– Decode Jargon for Wireless that will Go the Distance
It wasn’t too many years ago that when someone mentioned they were having problems with their wireless they were referring to the crackling radio sitting on the kitchen sideboard. Now-a-days the crackles and static are gone but often the problems still exist. ‘Wireless’ is a term loosely applied to a number of communication forms whereby the signal travels through the air instead of down a wire. With terms like Bluetooth, Infrared, Wi-Fi, Next G, 3G, 4G and Satellite being thrown around it is little wonder the average person feels confused and frustrated when having to deal with these technologies.
The picture gets even more confusing when some of these wireless technologies are used to carry both phone calls (voice) and internet / email signals (data). The easiest way we can categorise the different forms of wireless here is on their useful connection distance.
The Bluetooth & Infrared are only good for very short distances – up to around 10 meters with Wi-Fi extending to around 100 meters without too many obstacles. For this reason both Bluetooth and Infrared are often used for things such as cordless keyboards and mice.
Wi-Fi which is also often called ‘wireless’ is used often to link computers and laptops within the same building or across a site or campus. This is also the same signal that is found at McDonalds or in airports and motels as well as from a home router. It is this Wi-Fi signal which is often ‘hacked into’ by somebody close by to leech off an Internet connection (if it hasn’t been setup right).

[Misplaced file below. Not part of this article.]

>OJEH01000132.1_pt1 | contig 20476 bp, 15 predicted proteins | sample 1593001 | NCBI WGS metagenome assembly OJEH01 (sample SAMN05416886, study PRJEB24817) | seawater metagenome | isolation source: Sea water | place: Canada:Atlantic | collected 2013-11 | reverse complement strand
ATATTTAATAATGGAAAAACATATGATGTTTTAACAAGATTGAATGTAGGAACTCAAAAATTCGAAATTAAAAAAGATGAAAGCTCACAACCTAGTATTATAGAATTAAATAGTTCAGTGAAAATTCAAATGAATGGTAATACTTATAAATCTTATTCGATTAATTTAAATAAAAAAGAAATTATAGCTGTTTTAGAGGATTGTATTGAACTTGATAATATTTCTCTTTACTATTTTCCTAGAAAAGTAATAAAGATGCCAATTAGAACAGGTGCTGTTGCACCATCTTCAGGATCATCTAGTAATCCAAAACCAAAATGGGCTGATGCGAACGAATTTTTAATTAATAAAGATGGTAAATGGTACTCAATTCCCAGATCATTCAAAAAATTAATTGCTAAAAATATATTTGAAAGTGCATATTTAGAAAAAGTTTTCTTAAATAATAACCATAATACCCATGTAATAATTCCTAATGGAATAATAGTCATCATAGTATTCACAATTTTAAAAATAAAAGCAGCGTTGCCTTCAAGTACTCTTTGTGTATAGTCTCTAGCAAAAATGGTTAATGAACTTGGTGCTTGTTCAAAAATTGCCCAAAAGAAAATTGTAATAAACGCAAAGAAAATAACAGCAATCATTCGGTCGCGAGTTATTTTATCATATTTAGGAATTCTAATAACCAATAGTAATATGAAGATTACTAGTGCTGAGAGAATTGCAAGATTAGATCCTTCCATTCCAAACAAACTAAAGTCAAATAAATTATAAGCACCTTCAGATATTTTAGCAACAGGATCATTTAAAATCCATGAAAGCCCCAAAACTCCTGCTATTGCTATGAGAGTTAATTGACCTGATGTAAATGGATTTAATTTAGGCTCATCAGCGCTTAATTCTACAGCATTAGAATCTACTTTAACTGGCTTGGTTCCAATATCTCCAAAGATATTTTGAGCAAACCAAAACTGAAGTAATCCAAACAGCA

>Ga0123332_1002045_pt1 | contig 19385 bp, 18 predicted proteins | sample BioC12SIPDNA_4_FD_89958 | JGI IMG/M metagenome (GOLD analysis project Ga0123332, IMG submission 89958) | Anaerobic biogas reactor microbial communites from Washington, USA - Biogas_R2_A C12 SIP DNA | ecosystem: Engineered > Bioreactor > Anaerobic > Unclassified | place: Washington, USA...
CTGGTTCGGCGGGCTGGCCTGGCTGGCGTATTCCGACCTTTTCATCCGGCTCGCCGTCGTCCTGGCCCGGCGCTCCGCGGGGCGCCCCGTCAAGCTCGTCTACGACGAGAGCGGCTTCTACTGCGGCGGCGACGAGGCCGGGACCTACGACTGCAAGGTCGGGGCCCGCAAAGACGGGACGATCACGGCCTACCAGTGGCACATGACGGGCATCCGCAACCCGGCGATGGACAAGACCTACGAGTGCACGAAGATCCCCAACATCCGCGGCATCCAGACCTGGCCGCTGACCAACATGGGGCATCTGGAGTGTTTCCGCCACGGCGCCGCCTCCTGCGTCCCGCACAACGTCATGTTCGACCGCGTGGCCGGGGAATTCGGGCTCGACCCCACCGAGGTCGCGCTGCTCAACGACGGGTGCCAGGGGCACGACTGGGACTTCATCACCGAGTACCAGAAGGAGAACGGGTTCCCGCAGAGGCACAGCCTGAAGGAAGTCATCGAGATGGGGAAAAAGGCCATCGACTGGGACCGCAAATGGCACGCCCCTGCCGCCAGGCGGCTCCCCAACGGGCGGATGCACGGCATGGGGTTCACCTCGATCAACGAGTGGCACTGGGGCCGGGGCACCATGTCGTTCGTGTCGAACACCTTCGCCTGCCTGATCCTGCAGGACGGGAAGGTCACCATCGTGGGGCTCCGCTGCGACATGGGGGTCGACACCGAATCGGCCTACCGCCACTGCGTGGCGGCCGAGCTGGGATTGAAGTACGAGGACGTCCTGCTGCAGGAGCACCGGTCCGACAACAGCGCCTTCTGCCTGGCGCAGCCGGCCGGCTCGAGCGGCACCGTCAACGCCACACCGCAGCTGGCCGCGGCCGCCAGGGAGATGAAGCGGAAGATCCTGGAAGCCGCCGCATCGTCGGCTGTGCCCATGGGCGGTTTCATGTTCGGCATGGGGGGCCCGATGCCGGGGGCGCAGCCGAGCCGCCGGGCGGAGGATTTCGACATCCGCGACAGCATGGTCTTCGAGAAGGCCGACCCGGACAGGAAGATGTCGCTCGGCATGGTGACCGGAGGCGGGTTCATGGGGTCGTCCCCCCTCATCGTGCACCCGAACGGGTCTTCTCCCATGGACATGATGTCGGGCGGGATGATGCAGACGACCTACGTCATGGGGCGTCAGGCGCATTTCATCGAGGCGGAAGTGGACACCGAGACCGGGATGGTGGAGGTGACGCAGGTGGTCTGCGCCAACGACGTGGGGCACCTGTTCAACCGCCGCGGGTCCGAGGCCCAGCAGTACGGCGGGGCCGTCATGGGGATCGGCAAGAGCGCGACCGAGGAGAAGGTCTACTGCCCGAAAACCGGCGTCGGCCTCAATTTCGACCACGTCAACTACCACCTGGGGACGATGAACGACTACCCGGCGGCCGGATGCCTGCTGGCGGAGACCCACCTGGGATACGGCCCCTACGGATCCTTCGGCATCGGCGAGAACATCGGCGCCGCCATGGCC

The Next G, 3G and 4G mentioned above are again ‘wireless’ technologies but with longer range and hence are mostly used by the likes of Telstra and Optus from towers on hill tops – Mt Archer for instance. This signal can not only carry a phone call but also ‘data’ where it is often referred to as ‘wireless broadband’ or Next G (a Telstra product name more than a technology name). If you are within the range of this signal (around 10 to 20 kms – depending on terrain) you can both use a mobile phone for calls or data (browsing the Internet or emailing on a smart phone) or use a laptop with the associated ‘USB stick’ to receive the signal and gain Internet / Email access.
Probably the most confusing products are the likes of the BigPond Elite Gateways which can sit on our kitchen bench and receive a wireless broadband signal from towers such as those on Mt Archer and re-broadcast this signal as a Wi-Fi signal to other devices (laptops, computers and smart phones) within the same house or building.
Keep in mind that if you are after Internet access in your home or office then still the best option will be ADSL or cable (using the underground cables).
Future Byte Me topics can be emailed to [email protected] and Bruce is contactable at Kerr Solutions, 205 Musgrave Street or on 07 49 222 400.
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